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Dermatol Surg. 2008 Mar;34(3):320-5. doi: 10.1111/j.1524-4725.2007.34065.x. Epub 2007 Dec 20.

Effects of continuous-wave (670-nm) red light on wound healing.

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1
Department of Dermatology, University of Rochester School of Medicine and Dentistry, Rochester, New York 14642, USA.

Abstract

BACKGROUND:

Recent work suggests that injuries can heal faster if treated by lasers emitting 670-nm red light. LED lights emitting 670-nm light are now available. This suggests that inexpensive and easy-to-use 670-nm LED lights might help accelerate cutaneous wound healing.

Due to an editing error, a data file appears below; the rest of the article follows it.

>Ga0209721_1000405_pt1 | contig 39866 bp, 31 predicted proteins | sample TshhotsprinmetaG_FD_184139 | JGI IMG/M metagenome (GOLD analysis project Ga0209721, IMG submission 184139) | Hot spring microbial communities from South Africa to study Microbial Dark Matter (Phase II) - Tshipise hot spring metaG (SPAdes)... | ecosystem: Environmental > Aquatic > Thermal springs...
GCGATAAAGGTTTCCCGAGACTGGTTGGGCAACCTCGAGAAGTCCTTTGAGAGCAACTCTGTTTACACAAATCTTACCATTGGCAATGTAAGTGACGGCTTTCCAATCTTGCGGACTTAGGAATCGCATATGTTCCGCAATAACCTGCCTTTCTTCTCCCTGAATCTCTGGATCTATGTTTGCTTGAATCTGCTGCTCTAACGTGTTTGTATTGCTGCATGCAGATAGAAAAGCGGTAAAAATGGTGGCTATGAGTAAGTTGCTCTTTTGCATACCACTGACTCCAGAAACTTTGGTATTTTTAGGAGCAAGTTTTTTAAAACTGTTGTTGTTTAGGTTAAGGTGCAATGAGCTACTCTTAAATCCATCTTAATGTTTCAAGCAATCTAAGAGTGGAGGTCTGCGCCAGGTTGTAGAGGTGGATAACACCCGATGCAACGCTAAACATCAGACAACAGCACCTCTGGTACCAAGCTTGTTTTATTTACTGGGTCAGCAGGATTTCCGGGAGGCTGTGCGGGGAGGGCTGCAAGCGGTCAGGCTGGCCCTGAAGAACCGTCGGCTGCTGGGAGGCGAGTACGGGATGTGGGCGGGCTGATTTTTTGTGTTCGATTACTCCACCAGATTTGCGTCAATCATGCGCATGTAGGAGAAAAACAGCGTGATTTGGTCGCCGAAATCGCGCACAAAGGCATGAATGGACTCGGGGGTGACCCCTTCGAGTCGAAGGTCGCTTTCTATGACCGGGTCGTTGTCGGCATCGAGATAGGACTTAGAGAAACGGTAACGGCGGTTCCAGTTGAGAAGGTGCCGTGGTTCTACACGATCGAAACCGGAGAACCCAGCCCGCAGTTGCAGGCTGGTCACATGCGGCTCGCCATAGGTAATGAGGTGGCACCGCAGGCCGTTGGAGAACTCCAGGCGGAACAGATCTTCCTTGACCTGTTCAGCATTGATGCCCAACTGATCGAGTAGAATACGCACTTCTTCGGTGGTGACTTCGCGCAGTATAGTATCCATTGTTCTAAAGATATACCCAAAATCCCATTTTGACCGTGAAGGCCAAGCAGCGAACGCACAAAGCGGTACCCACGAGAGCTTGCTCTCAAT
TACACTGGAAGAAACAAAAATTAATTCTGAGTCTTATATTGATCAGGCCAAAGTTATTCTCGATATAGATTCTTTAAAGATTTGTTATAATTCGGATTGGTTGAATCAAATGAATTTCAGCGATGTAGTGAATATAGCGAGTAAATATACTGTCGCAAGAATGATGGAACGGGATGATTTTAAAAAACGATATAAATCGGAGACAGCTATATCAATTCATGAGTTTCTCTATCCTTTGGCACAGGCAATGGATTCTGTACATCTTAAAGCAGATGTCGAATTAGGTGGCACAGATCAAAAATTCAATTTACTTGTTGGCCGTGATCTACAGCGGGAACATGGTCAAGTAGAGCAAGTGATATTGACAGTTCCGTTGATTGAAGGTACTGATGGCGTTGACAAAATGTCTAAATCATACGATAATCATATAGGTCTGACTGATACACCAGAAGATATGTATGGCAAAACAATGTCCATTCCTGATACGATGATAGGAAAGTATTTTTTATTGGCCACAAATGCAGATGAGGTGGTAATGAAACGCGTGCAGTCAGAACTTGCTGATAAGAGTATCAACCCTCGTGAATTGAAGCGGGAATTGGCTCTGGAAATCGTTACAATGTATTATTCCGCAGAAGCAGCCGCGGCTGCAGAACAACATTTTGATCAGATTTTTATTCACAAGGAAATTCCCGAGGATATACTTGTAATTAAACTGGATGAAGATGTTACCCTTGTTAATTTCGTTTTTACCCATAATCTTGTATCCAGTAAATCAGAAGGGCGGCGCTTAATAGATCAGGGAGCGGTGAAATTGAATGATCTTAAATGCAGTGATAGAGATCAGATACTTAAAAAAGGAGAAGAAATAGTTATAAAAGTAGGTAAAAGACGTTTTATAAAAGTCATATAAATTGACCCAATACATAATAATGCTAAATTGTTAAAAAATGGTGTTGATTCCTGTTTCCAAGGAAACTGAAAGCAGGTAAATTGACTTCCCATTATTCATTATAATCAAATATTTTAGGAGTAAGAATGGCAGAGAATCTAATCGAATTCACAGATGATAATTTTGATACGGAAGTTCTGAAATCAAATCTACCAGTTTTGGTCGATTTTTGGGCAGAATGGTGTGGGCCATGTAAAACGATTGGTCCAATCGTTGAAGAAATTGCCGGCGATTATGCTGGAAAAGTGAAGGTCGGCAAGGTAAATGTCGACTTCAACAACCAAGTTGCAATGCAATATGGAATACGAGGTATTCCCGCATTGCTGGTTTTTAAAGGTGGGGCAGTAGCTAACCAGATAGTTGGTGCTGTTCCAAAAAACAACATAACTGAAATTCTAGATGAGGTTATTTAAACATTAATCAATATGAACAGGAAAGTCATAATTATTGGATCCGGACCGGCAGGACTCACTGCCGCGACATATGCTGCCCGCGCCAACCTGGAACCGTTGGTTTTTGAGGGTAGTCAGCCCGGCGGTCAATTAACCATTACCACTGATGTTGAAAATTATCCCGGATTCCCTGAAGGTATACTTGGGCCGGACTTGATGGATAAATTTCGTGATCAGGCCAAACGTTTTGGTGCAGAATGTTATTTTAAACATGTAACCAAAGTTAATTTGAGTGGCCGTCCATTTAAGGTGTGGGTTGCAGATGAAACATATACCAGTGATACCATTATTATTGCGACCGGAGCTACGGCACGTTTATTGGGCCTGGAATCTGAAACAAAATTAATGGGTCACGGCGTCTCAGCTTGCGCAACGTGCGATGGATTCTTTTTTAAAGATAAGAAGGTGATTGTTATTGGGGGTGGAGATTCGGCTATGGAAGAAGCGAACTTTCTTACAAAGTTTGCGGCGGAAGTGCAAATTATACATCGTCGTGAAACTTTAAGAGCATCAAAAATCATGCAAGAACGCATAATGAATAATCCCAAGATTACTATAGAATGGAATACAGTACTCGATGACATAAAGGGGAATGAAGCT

OBJECTIVE:

The objective was to evaluate the effect of 670-nm LED light on wound healing in SKH-1 hairless mice.

METHODS:

To study 670-nm light effects on incisional injury, animals were left unexposed or exposed to equal doses of high-, medium-, or low-flux light. Burn injuries were treated with high-flux light or left unexposed. Healing was assessed by measurement of the burn area and the gap remaining to closure of incisional injury.

RESULTS:

Mice exposed to 670-nm red light showed significantly faster healing than control mice. High, medium, and low fluxes of light were all effective after incisional injury. In burn injury, there was improvement in wound healing initially, but the time to repair was unchanged.

CONCLUSIONS:

A 670-nm LED red light source accelerates healing in skin of SKH-1 hairless mice after incisional injuries, but is not as effective for burn injuries. These data that suggest red light exposure may be helpful in postoperative wound repair.

[Indexed for MEDLINE]

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